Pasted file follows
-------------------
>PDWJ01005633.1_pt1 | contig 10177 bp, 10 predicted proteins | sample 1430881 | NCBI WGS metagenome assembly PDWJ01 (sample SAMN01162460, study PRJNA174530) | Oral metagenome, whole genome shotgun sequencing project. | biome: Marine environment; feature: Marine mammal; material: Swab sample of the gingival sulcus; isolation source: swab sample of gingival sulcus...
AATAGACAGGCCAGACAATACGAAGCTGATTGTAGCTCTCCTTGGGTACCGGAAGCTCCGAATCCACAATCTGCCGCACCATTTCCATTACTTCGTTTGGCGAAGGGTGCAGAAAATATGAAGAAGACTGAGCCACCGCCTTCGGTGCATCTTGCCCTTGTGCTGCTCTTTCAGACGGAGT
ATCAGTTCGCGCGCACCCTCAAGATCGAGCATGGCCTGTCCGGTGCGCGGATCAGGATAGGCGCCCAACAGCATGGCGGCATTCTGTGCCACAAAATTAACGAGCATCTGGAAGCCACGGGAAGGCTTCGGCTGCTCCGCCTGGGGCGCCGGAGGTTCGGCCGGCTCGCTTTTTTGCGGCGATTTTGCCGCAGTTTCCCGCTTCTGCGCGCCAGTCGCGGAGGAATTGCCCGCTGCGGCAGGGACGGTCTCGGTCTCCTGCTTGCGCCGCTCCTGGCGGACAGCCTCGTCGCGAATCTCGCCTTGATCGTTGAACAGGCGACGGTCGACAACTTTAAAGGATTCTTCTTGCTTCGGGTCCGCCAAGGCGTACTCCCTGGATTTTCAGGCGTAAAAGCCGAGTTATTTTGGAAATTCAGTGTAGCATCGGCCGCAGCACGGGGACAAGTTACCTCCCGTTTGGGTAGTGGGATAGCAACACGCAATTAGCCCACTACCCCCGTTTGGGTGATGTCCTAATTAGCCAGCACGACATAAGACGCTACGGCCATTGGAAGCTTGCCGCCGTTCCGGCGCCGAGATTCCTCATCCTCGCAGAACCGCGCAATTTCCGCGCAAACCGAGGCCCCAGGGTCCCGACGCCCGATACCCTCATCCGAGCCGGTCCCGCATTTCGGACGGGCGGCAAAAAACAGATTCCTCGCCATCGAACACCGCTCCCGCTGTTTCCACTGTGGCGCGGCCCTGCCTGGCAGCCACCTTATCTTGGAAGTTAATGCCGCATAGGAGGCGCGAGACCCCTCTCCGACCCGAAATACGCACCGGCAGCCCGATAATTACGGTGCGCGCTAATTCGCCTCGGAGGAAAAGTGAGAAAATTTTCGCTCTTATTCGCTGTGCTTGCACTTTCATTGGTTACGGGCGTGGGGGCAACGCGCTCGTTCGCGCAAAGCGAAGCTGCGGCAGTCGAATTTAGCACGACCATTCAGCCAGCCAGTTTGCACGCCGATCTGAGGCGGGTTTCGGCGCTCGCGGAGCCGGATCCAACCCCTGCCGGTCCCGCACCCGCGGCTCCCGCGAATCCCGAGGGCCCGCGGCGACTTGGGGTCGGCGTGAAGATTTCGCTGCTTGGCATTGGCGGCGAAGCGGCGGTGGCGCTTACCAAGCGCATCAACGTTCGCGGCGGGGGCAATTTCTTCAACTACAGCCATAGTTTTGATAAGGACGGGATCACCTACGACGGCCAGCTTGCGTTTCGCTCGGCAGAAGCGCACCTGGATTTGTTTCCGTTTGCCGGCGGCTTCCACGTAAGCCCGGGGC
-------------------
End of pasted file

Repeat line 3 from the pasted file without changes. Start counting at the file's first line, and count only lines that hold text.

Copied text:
ATCAGTTCGCGCGCACCCTCAAGATCGAGCATGGCCTGTCCGGTGCGCGGATCAGGATAGGCGCCCAACAGCATGGCGGCATTCTGTGCCACAAAATTAACGAGCATCTGGAAGCCACGGGAAGGCTTCGGCTGCTCCGCCTGGGGCGCCGGAGGTTCGGCCGGCTCGCTTTTTTGCGGCGATTTTGCCGCAGTTTCCCGCTTCTGCGCGCCAGTCGCGGAGGAATTGCCCGCTGCGGCAGGGACGGTCTCGGTCTCCTGCTTGCGCCGCTCCTGGCGGACAGCCTCGTCGCGAATCTCGCCTTGATCGTTGAACAGGCGACGGTCGACAACTTTAAAGGATTCTTCTTGCTTCGGGTCCGCCAAGGCGTACTCCCTGGATTTTCAGGCGTAAAAGCCGAGTTATTTTGGAAATTCAGTGTAGCATCGGCCGCAGCACGGGGACAAGTTACCTCCCGTTTGGGTAGTGGGATAGCAACACGCAATTAGCCCACTACCCCCGTTTGGGTGATGTCCTAATTAGCCAGCACGACATAAGACGCTACGGCCATTGGAAGCTTGCCGCCGTTCCGGCGCCGAGATTCCTCATCCTCGCAGAACCGCGCAATTTCCGCGCAAACCGAGGCCCCAGGGTCCCGACGCCCGATACCCTCATCCGAGCCGGTCCCGCATTTCGGACGGGCGGCAAAAAACAGATTCCTCGCCATCGAACACCGCTCCCGCTGTTTCCACTGTGGCGCGGCCCTGCCTGGCAGCCACCTTATCTTGGAAGTTAATGCCGCATAGGAGGCGCGAGACCCCTCTCCGACCCGAAATACGCACCGGCAGCCCGATAATTACGGTGCGCGCTAATTCGCCTCGGAGGAAAAGTGAGAAAATTTTCGCTCTTATTCGCTGTGCTTGCACTTTCATTGGTTACGGGCGTGGGGGCAACGCGCTCGTTCGCGCAAAGCGAAGCTGCGGCAGTCGAATTTAGCACGACCATTCAGCCAGCCAGTTTGCACGCCGATCTGAGGCGGGTTTCGGCGCTCGCGGAGCCGGATCCAACCCCTGCCGGTCCCGCACCCGCGGCTCCCGCGAATCCCGAGGGCCCGCGGCGACTTGGGGTCGGCGTGAAGATTTCGCTGCTTGGCATTGGCGGCGAAGCGGCGGTGGCGCTTACCAAGCGCATCAACGTTCGCGGCGGGGGCAATTTCTTCAACTACAGCCATAGTTTTGATAAGGACGGGATCACCTACGACGGCCAGCTTGCGTTTCGCTCGGCAGAAGCGCACCTGGATTTGTTTCCGTTTGCCGGCGGCTTCCACGTAAGCCCGGGGC